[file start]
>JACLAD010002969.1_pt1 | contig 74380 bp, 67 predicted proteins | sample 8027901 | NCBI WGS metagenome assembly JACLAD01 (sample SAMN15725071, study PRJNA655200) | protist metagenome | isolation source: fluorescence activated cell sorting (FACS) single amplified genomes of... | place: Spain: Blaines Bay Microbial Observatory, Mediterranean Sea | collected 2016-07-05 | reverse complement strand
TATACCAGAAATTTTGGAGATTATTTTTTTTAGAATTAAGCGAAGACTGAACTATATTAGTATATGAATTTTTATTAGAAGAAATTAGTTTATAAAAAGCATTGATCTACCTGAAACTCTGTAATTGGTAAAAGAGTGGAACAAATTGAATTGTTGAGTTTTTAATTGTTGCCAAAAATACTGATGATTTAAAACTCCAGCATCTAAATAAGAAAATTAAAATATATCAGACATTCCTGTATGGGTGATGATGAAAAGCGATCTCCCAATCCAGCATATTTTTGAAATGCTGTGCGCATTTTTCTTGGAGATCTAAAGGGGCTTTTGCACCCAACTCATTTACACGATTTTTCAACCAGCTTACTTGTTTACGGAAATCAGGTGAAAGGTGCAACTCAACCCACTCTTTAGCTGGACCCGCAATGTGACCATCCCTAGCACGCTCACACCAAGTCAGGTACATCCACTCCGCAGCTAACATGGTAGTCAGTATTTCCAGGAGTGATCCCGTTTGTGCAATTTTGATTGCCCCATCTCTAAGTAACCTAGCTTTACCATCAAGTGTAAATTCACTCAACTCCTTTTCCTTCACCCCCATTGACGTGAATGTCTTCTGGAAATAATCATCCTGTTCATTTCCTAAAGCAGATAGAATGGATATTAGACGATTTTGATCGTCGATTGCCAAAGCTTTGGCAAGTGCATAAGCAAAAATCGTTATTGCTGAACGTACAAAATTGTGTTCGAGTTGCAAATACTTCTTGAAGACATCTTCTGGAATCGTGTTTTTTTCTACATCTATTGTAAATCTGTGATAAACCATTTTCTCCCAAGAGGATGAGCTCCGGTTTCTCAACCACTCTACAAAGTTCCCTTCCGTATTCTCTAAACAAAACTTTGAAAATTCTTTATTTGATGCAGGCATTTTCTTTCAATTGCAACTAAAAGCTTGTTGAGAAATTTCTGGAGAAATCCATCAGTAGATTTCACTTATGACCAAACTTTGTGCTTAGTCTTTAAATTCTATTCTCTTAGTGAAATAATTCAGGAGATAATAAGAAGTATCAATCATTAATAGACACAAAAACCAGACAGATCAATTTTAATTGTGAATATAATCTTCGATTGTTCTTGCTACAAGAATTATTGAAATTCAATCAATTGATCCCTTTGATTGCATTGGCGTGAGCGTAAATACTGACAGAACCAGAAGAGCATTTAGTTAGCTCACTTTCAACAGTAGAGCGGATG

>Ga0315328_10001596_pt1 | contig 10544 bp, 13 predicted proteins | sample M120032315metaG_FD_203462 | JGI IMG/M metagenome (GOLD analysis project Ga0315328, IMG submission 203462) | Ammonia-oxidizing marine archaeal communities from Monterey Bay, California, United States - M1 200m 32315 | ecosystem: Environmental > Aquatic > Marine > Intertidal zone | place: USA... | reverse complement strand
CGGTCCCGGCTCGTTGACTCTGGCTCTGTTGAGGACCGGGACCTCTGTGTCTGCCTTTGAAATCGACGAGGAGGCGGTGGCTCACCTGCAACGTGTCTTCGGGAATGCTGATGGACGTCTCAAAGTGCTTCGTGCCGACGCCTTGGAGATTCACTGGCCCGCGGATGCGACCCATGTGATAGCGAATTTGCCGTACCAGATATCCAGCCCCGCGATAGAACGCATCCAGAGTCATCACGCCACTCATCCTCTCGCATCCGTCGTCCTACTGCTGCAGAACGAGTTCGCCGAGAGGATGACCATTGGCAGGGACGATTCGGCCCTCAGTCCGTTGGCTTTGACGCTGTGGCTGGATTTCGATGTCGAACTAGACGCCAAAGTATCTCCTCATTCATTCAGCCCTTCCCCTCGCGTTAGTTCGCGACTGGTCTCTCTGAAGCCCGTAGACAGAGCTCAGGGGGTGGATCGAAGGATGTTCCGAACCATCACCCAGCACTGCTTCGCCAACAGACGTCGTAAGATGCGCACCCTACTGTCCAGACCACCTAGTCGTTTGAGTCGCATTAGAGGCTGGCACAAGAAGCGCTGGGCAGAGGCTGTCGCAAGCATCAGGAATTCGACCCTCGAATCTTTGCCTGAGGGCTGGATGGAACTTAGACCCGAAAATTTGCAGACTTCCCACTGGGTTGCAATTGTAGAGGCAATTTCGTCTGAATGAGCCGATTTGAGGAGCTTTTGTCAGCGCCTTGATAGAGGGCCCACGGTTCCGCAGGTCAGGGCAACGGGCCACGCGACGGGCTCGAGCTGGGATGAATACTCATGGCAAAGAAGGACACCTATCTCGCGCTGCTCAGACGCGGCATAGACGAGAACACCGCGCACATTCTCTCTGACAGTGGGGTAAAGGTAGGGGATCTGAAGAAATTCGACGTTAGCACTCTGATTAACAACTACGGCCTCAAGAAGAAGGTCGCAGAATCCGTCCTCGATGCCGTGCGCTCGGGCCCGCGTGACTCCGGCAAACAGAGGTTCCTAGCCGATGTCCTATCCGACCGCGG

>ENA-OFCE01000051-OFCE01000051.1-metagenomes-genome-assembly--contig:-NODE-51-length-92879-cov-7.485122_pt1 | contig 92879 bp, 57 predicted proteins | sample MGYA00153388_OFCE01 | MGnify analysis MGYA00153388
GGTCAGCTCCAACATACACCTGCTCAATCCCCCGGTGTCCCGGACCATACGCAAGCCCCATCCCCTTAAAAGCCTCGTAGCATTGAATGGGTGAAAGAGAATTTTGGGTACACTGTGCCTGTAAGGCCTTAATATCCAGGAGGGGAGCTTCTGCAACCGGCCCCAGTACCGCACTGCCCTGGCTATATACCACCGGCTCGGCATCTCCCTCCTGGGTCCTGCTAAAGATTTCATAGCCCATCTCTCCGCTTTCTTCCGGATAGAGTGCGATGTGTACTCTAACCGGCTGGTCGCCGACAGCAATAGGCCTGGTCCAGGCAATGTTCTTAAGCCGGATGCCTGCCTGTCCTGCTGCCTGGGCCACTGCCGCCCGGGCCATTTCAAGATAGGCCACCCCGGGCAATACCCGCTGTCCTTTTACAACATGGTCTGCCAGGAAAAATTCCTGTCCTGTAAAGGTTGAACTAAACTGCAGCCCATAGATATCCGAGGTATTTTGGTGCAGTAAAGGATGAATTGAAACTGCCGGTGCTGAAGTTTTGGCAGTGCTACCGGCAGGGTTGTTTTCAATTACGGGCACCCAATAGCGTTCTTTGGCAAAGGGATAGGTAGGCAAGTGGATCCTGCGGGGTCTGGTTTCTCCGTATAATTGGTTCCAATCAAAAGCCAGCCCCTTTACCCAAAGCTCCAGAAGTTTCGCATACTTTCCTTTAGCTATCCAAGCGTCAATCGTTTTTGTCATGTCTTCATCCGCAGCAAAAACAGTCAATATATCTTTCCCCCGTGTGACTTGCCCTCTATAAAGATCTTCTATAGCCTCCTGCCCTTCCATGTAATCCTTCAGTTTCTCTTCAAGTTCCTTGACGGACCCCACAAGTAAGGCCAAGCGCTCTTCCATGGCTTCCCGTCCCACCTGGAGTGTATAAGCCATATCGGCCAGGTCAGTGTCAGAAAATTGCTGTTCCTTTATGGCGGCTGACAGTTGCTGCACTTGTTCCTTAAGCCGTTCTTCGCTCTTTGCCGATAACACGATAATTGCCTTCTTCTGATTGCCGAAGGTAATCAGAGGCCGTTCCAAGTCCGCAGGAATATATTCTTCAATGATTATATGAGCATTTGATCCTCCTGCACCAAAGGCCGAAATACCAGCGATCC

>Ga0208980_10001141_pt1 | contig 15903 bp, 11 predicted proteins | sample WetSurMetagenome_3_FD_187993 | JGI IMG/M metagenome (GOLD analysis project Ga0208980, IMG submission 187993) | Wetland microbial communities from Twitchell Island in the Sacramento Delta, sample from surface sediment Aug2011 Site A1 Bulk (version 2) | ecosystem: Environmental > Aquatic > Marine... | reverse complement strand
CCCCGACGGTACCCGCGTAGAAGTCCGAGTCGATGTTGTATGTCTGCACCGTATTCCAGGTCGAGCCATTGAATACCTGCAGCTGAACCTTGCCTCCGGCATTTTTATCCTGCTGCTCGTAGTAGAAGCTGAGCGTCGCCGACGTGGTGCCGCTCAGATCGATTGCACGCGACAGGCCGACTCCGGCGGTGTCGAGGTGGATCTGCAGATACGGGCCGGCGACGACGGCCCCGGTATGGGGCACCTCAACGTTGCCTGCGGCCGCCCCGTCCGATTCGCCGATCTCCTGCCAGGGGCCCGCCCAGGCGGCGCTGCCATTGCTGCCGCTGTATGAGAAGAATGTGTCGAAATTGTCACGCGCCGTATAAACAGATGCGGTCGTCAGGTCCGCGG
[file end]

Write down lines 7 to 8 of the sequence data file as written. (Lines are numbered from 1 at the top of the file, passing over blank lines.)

>Ga0208980_10001141_pt1 | contig 15903 bp, 11 predicted proteins | sample WetSurMetagenome_3_FD_187993 | JGI IMG/M metagenome (GOLD analysis project Ga0208980, IMG submission 187993) | Wetland microbial communities from Twitchell Island in the Sacramento Delta, sample from surface sediment Aug2011 Site A1 Bulk (version 2) | ecosystem: Environmental > Aquatic > Marine... | reverse complement strand
CCCCGACGGTACCCGCGTAGAAGTCCGAGTCGATGTTGTATGTCTGCACCGTATTCCAGGTCGAGCCATTGAATACCTGCAGCTGAACCTTGCCTCCGGCATTTTTATCCTGCTGCTCGTAGTAGAAGCTGAGCGTCGCCGACGTGGTGCCGCTCAGATCGATTGCACGCGACAGGCCGACTCCGGCGGTGTCGAGGTGGATCTGCAGATACGGGCCGGCGACGACGGCCCCGGTATGGGGCACCTCAACGTTGCCTGCGGCCGCCCCGTCCGATTCGCCGATCTCCTGCCAGGGGCCCGCCCAGGCGGCGCTGCCATTGCTGCCGCTGTATGAGAAGAATGTGTCGAAATTGTCACGCGCCGTATAAACAGATGCGGTCGTCAGGTCCGCGG